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Old 28th March 2007, 08:49 PM   #6
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Yep all of that except I said "Rack gear" not amplifier. Its actually an industrial battery charger. It needs to charge and then dump that power. There is no choise but to make heat. Because of the number of batteries we need to mount them together in an inclosed space. They are long. I have the choise of blowing across of along.

I also need to figure out heatsinks about:- across or along , but I think that information is easier to find.
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Old 29th March 2007, 02:07 AM   #7
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The only way you can know for sure is by testing. That is what most of the science of fluid dynamics is based on anyway. They set up a lab with lots of temperature probes, look at the results, and develop empirical formulas for engineers to use.

You can look at fluid dynamics and heat transfer textbooks. There are actually a lot of good pictures in the textbooks that will show what happens to an airflow when it strikes a cylinder certainly from the side and probably the face of it as well -- but testing will still be the only way to know for sure.

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Old 29th March 2007, 02:18 AM   #8
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" ... all of that except I said "Rack gear" not amplifier. ... actually an industrial battery charger. ..."

Same, same ... got sinks, got heat, got a tight space = reduce power output or get a quiet fan ... with inlet bigger than the outlet ... if you got hot caps, get higher rated caps ...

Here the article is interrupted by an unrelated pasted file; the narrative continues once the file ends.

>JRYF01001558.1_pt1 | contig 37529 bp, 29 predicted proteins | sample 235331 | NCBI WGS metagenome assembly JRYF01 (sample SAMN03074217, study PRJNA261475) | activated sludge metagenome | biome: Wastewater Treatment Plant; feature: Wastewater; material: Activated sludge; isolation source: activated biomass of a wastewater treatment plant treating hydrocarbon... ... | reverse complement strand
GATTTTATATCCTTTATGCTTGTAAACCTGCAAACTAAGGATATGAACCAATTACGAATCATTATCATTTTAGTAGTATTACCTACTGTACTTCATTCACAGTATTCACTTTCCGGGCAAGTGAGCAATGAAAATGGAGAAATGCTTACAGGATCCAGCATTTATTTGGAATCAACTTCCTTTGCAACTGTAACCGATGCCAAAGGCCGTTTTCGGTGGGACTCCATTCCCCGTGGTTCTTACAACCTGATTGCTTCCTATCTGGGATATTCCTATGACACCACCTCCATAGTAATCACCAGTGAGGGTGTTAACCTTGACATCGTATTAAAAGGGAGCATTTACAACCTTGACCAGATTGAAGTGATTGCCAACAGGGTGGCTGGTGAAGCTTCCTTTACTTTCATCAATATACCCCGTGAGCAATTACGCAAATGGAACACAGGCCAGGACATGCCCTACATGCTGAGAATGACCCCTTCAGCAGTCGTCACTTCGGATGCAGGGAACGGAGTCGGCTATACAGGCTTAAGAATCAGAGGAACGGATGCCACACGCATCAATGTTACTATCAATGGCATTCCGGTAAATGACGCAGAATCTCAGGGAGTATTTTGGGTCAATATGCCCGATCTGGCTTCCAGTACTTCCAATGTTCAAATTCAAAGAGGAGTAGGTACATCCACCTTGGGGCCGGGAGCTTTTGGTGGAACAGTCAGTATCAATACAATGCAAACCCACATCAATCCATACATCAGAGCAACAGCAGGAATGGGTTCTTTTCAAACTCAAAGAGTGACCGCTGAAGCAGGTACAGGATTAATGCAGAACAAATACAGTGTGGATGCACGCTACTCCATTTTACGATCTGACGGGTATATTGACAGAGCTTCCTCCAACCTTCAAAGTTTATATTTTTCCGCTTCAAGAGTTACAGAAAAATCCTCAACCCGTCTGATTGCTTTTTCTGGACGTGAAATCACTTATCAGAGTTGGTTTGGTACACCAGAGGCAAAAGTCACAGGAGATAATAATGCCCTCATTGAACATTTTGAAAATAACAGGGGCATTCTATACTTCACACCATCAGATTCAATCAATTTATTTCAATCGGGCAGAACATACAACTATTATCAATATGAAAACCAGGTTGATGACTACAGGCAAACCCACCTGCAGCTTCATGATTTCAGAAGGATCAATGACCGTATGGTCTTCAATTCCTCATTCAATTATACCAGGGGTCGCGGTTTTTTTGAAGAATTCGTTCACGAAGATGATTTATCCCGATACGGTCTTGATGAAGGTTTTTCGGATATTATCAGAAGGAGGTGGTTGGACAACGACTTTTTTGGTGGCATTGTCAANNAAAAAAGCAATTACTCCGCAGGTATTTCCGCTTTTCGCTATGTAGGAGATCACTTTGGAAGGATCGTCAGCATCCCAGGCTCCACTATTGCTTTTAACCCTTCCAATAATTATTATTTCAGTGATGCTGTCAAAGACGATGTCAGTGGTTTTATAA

Anything that controls or "pinches off" electrons from their normal desire to flow from - to + is, in effect, an amplifier ... even power supplies with sophisticated current regulation ...

"Truth is one, paths are many ..." - The Dalhia Lama.
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Old 29th March 2007, 05:43 PM   #9
AndrewT is offline AndrewT  Scotland
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here comes opinion.

flow along a cap will be difficult to arrange.
flow across a cap seems more natural.

Mount the caps horizontally and allow natural convection to create a vertical flow pattern upwards. Unfortunately this will be substantially laminar and the boundary layers will insulate the caps from the cooling air.

Blow the air through the gaps in the caps and at least part of the flow will be turbulent. The turbulence will strip off most of the thick insulating layer and allow better cooling as well as more cool air passing by, so you win twice.

The faster you blow the larger the perimeter that will be in turbulent air flow.
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Old 29th March 2007, 06:00 PM   #10
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Batteries Andrew